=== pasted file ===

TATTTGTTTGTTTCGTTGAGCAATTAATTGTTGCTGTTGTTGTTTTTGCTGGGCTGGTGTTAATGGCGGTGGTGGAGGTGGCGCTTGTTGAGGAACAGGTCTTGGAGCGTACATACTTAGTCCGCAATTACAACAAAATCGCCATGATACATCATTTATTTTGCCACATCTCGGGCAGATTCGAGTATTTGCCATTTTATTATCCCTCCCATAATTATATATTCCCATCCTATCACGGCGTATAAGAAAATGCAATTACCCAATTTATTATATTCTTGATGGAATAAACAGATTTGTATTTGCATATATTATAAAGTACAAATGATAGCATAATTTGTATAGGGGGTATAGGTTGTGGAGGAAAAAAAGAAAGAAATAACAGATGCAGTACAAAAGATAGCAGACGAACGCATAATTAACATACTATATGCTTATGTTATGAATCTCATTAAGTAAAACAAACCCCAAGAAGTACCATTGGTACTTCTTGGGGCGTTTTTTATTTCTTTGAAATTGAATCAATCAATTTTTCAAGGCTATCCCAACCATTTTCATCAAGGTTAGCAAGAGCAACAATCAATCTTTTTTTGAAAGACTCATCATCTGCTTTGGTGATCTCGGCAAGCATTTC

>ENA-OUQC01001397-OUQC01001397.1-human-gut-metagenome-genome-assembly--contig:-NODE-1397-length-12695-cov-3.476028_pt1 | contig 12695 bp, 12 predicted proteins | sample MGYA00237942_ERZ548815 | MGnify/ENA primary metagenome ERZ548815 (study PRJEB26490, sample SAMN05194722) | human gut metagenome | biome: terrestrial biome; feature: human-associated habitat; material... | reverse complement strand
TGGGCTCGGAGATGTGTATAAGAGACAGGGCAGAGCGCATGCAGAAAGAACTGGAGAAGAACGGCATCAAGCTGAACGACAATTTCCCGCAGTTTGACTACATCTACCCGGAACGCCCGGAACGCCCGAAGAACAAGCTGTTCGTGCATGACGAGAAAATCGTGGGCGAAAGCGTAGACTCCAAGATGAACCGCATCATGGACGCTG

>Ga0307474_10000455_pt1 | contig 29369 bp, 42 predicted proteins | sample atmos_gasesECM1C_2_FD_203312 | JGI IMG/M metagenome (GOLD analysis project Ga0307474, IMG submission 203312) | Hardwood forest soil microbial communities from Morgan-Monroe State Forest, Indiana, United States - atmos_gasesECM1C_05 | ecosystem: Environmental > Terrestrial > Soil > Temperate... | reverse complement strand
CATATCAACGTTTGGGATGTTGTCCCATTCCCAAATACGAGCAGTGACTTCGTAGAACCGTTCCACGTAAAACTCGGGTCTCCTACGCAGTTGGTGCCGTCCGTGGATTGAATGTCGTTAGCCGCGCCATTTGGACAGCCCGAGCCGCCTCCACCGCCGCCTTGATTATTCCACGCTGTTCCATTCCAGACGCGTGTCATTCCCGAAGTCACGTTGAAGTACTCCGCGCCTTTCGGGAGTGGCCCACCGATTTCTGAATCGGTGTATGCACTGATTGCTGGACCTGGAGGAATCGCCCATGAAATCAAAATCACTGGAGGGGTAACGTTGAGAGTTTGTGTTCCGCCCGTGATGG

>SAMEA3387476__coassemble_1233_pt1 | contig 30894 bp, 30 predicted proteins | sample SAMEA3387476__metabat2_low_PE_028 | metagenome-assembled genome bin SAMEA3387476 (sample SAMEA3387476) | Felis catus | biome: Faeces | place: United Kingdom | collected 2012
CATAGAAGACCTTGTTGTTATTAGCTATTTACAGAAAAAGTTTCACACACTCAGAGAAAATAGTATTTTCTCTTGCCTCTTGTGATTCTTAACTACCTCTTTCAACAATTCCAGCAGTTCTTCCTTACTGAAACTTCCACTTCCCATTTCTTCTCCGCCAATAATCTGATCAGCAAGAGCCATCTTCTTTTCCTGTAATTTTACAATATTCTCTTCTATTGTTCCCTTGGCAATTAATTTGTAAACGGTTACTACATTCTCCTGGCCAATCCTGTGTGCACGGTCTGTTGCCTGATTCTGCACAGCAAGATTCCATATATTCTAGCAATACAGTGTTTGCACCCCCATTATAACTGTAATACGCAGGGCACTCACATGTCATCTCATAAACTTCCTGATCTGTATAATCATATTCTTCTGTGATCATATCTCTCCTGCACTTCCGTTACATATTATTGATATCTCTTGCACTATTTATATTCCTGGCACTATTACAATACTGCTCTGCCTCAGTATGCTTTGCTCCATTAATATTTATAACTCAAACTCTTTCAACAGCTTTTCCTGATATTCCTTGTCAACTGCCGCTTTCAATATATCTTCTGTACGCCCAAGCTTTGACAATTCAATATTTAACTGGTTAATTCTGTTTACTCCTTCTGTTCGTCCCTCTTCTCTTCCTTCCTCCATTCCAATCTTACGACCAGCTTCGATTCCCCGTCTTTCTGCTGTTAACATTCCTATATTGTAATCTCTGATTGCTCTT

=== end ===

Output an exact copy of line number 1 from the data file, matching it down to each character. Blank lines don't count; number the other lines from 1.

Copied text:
TATTTGTTTGTTTCGTTGAGCAATTAATTGTTGCTGTTGTTGTTTTTGCTGGGCTGGTGTTAATGGCGGTGGTGGAGGTGGCGCTTGTTGAGGAACAGGTCTTGGAGCGTACATACTTAGTCCGCAATTACAACAAAATCGCCATGATACATCATTTATTTTGCCACATCTCGGGCAGATTCGAGTATTTGCCATTTTATTATCCCTCCCATAATTATATATTCCCATCCTATCACGGCGTATAAGAAAATGCAATTACCCAATTTATTATATTCTTGATGGAATAAACAGATTTGTATTTGCATATATTATAAAGTACAAATGATAGCATAATTTGTATAGGGGGTATAGGTTGTGGAGGAAAAAAAGAAAGAAATAACAGATGCAGTACAAAAGATAGCAGACGAACGCATAATTAACATACTATATGCTTATGTTATGAATCTCATTAAGTAAAACAAACCCCAAGAAGTACCATTGGTACTTCTTGGGGCGTTTTTTATTTCTTTGAAATTGAATCAATCAATTTTTCAAGGCTATCCCAACCATTTTCATCAAGGTTAGCAAGAGCAACAATCAATCTTTTTTTGAAAGACTCATCATCTGCTTTGGTGATCTCGGCAAGCATTTC